This past Wednesday there was an article in The Wall Street Journal on the problem of loneliness in the modern world we live in. The article said, “Baby Boomers are aging alone more than any generation in U.S. history, and the resulting loneliness is a looming public health threat.” The article goes on to say that researchers have found that loneliness takes quite a physical toll, and is clearly linked to early mortality. It is worse for human longevity than heavy smoking, drinking, obesity, and being physically inactive.
One of the reasons there is more loneliness than ever before is because we no longer recognize the significance of one of life’s greatest treasures: friendship. In this frenetic, technological world we live in, people do not appear to value it anymore. Particularly men.
Former NFL defensive lineman and motivational speaker Joe Ehrmann observes that men are constantly comparing and competing, wondering how they measure up to other men. It leaves them with feelings of isolation and loneliness. Coach Ehrmann mentions a study he read, revealing a sad fact: most men over the age of 35 have no authentic friends. That is, someone close to them with whom they can be vulnerable and share their innermost thoughts and feelings.
In his book, The Question of God, Armond Nicholi Jr., discusses C. S. Lewis’ view of friendship. For years, Lewis was an atheist, exhibited a pessimistic view of life, and had zero friends. Yet, when he became a Christian, his view of life and relationships was transformed. As Nicholi put it, nothing brought Lewis more enjoyment than sitting around a fire with a group of close friends engaged in good conversation, or taking long walks through the English countryside, accompanied by a friend.
“My happiest hours,” Lewis wrote, “are spent with three or four old friends in old clothes tramping together and putting up in small pubs–or else sitting up ‘til the small hours in someone’s college rooms, talking nonsense, poetry, theology, metaphysics…There’s no sound I like better than…laughter.”
In another letter to his good friend, Greeves, Lewis writes, “Friendship is the greatest of worldly goods. Certainly to me, it is the chief happiness of life. If I had to give a piece of advice to a young man about a place to live, I think I should say, ‘sacrifice almost everything you have to live where you can be near your friends.’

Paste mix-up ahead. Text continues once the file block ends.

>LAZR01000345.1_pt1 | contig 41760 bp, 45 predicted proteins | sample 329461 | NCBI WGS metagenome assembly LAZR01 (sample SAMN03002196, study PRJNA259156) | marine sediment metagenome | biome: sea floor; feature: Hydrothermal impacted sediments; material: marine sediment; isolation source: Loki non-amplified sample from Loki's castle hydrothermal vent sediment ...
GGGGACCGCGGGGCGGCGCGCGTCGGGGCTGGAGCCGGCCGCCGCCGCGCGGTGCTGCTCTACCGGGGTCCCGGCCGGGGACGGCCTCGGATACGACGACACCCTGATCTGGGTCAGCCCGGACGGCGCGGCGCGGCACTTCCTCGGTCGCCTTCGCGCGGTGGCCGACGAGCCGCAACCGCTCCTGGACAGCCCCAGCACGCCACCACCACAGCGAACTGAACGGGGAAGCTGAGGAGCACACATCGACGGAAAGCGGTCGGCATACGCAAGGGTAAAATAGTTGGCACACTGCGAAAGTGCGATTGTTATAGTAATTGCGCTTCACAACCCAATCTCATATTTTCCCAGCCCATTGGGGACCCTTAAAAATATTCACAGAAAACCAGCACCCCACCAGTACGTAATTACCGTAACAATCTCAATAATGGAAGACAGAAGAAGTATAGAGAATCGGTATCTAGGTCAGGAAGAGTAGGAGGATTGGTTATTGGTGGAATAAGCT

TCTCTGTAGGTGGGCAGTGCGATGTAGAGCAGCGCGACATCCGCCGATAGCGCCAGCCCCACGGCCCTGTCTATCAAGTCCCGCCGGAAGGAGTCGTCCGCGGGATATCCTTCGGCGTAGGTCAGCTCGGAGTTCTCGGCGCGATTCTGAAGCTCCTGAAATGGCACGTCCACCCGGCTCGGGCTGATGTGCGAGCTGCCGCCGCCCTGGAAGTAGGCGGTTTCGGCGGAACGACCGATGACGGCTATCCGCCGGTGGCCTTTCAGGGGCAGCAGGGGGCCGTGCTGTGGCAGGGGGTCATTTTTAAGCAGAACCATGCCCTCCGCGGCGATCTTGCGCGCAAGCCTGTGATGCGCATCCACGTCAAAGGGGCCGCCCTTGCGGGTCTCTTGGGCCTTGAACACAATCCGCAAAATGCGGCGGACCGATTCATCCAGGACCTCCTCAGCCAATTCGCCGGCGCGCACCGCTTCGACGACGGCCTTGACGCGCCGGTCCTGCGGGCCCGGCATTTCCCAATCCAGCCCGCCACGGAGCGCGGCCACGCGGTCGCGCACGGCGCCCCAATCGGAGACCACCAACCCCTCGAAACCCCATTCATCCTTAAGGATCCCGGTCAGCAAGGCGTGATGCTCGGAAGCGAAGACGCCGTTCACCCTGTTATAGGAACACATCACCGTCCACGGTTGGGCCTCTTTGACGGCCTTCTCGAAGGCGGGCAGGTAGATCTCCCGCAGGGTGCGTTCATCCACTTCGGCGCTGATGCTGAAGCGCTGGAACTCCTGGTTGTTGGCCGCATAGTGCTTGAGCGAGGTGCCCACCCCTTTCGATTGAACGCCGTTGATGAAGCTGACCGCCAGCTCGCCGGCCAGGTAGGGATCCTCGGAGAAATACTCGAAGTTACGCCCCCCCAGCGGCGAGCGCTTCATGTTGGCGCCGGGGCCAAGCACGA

Lewis changed from a wary introvert with very few close relationships to a personable extrovert with scores of close friends and colleagues. George Sayer, a biographer who knew Lewis for some 30 years, and Owen Barfield, a close friend for more than 40 years, described Lewis after his conversion.
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“He was unusually cheerful, and took an almost boyish delight in life,” they said, describing him as “great fun, an extremely witty and amusing companion…considerate…more concerned with the welfare of his friends than with himself.”
Lewis clearly understood the value of friendship and was a loyal friend to others, as this was such a high priority in his life.
When you read the book of Proverbs, notice there are several verses on being a friend. It declares you will never be a wise person unless you are able to choose, develop and keep great friends.
Dr. Tim Keller says friendship can bring something into your life that neither your wife nor children can bring. The reason is that friendship is not of biological or sociological necessity. It is the only love that is absolutely deliberate, never pushing itself on you like a family does.
What you find is that in a busy frenetic culture, good friendships are squeezed out. In fact, the book of Proverbs is clear, you will not have the life God wants for you without good friends.
Dr. Keller continues to reveal that friendships today are much more difficult to come by, because we are such a highly mobile society. We have less time to forge friendships. People move frequently, are traveling for business or pleasure, and have second and third homes. Without realizing it, modern people relegate friendship to a place of low priority.
When you see the devastation of loneliness, it becomes quite clear that friendship is life-giving, it is a major factor in experiencing the joy and happiness we all yearn for.
There is no doubt in my mind that friendships have to be intentionally pursued. A wise rule to remember is that to have good friends you have to be a good friend. You have to be transparent and willing to speak honestly into someone else’s life.